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Sorting Through Mixed Emotions on the Petrino Hire

High ceiling high floor but like at the exact same time!

COLLEGE FOOTBALL: SEP 17 Missouri State at Arkansas Photo by Andy Altenburger/Icon Sportswire via Getty Images

Jimbo Fisher was faced with the single biggest and most defining decision of his career thus far—who to hire at OC. He’d gone through the process of recognizing the need to give up the offense, and now it came down to who he was going to trust enough to do what he thought only he could do at a high level.

And he hired Bobby Petrino.

I say that with no snark or judgment. I also don't think Jimbo struck out on guy after guy. The only two other people we’ve seen legitimately connected with the job were Washington Huskie OC Ryan Grubb and TCU OC Garrett Riley—and Petrino’s name was one of the earliest names to be thrown out there with Billy Liucci mentioning him as a possibility as early as November 15.

So when faced with the single biggest decision he’s had to make thus far as a head coach, Jimbo went with Bobby Petrino. And I have mixed feelings about it. Let’s talk about it.

The Bad

I mean the bad is obvious. Petrino has a reputation built on more than a few missteps and incredibly public humiliations. We know about the way he left Atlanta, who among us hasn't made a motorcycle joke or two and we know a bit about him essentially being fired from his second go-around at Louisville. For those of us old enough, we remember Petrino being the dude on the tarmac hanging out in an Auburn airplane with some Auburn boosters who, oops, hadn't yet told then coach Tommy Tuberville that he’d be fired!

His reputation proceeds him. And to put him on staff with guys like DJ Durkin and Steve Addazio...both of them have their own a lot to take in. I get that and I feel all of that. Trust me I do.

The Good

Like wildly enough there is some good to this hire. Petrino has had some pretty successful offenses and some really successful QBs too. A&M fans should be well familiar with his offense beginning with the ass-kickings we took from Petrino when he was at Arkansas. Remember that time we were up 35-17 against Arkansas in 2011 and then lost 42-38? That was a Petrino-led offense that did that to us...and that team finished 11-2 and #5 in the country!

And then there was the 2015 Music City bowl with a freshman Lamar Jackson. That year they finished #51 in total offense, and in 2016/2017 they finished #3 in total offense both years. That wasn't that long ago!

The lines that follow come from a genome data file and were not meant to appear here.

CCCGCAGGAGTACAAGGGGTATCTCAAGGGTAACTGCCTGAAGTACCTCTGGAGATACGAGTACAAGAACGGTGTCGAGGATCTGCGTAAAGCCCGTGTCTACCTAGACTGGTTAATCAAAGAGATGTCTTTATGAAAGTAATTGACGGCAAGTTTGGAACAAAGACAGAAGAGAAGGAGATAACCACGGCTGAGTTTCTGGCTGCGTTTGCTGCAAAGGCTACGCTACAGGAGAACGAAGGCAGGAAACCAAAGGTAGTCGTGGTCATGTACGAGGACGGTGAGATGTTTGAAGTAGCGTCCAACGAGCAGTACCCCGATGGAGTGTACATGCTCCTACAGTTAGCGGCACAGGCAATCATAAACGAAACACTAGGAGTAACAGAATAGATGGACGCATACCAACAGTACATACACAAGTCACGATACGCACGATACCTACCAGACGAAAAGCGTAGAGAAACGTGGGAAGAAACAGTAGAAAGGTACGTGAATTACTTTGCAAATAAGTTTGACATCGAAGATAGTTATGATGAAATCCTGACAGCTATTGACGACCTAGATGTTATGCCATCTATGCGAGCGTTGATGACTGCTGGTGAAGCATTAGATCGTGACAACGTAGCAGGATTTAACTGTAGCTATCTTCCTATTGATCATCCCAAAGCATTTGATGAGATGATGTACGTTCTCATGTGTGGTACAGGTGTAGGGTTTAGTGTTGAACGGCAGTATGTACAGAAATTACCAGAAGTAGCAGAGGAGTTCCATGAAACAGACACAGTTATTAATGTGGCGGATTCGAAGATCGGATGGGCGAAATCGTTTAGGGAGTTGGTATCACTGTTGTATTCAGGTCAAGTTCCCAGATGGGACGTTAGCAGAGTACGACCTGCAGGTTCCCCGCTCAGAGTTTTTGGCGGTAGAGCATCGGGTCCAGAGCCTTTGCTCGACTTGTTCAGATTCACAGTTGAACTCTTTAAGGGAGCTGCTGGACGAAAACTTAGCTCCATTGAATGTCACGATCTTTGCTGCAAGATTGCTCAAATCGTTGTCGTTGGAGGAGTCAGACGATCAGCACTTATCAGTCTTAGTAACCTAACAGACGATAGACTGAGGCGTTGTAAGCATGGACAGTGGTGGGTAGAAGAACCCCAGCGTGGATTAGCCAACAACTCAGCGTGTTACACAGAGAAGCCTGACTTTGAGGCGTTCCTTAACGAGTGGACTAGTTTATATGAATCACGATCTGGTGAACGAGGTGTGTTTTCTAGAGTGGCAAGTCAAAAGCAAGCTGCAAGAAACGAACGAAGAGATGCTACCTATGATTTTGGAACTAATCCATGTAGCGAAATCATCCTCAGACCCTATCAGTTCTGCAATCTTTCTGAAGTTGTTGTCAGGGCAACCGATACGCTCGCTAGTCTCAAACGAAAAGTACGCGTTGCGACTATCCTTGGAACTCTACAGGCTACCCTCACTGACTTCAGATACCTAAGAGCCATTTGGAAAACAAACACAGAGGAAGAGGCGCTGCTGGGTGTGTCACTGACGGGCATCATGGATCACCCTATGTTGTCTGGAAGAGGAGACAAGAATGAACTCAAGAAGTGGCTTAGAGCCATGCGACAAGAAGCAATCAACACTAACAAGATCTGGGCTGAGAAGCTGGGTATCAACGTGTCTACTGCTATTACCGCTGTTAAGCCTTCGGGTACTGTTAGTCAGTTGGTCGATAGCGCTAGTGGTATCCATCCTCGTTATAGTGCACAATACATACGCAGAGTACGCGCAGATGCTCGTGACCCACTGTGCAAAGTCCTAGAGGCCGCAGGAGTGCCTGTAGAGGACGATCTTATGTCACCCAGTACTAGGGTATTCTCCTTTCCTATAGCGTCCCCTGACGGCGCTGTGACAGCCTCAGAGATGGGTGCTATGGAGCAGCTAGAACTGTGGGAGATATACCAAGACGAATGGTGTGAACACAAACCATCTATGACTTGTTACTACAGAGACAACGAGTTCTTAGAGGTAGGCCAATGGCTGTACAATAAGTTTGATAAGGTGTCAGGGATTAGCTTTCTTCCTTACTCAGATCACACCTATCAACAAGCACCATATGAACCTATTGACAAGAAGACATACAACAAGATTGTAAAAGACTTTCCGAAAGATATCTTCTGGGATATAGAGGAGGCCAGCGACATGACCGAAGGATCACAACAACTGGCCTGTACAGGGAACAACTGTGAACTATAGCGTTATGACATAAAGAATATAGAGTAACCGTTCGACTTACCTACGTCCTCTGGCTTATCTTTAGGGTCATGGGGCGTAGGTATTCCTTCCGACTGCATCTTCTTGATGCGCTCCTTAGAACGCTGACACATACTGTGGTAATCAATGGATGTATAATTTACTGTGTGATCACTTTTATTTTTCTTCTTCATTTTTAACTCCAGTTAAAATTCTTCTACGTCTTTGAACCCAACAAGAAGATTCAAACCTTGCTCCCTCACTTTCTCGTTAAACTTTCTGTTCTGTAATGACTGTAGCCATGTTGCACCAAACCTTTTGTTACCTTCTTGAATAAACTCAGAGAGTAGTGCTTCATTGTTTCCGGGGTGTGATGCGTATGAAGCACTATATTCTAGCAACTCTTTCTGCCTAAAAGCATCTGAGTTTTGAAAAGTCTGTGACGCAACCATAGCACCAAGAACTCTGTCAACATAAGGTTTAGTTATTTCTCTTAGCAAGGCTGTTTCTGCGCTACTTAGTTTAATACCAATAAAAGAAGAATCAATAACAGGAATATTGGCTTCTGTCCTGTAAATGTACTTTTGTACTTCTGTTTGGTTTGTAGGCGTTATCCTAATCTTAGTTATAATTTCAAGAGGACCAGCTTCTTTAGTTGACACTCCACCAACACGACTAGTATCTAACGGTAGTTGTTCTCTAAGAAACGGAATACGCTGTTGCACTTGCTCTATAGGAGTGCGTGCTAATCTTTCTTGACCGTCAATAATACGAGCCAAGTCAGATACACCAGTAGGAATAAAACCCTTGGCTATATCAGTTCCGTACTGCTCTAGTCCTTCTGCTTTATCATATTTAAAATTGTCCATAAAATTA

Even this year...A&M averaged 22 points a game with a veritable cornucopia of talent. Missouri State averaged 27 points per game with less talent than the rest of their conference. 5 more points a game gets us 4 more wins this year. Maybe that’s a low bar, but again I’m searching for the good here.

Point being is that Petrino has a history of putting together some pretty productive offenses led by both running QBs and passing QBs. It’s reasonable to expect that he’ll put a good offense together here at A&M.


As I said... a high ceiling in what he could do with the talent on hand, but a low floor given his past transgressions. There was likely another hire out there that could have given us similar offensive production without the reputational risk...but guess what. Jimbo didn't trust those guys to turn the offense over to. I believe we could have had a Phil Longo or a Phil Montgomery before they left for Wisconsin and Auburn respectively, but Jimbo didn't want either of those guys. For better or for worse, when faced with the single most important and defining decision of his career he put his faith in Bobby Petrino. And, on paper, I can see the logic. But like, in the papers, I see the downside.

Ultimately Jimbo is paid to do one thing: to win dadgum football games. That’s it. And he didn't do that this year. And he’s gotta do it next year.

I think Petrino can win us some football games next year. So perhaps right now it’s time to make peace with the off-field stuff and hope that Petrino can channel some of the on-field success that he’s had in the past few years to get the job done.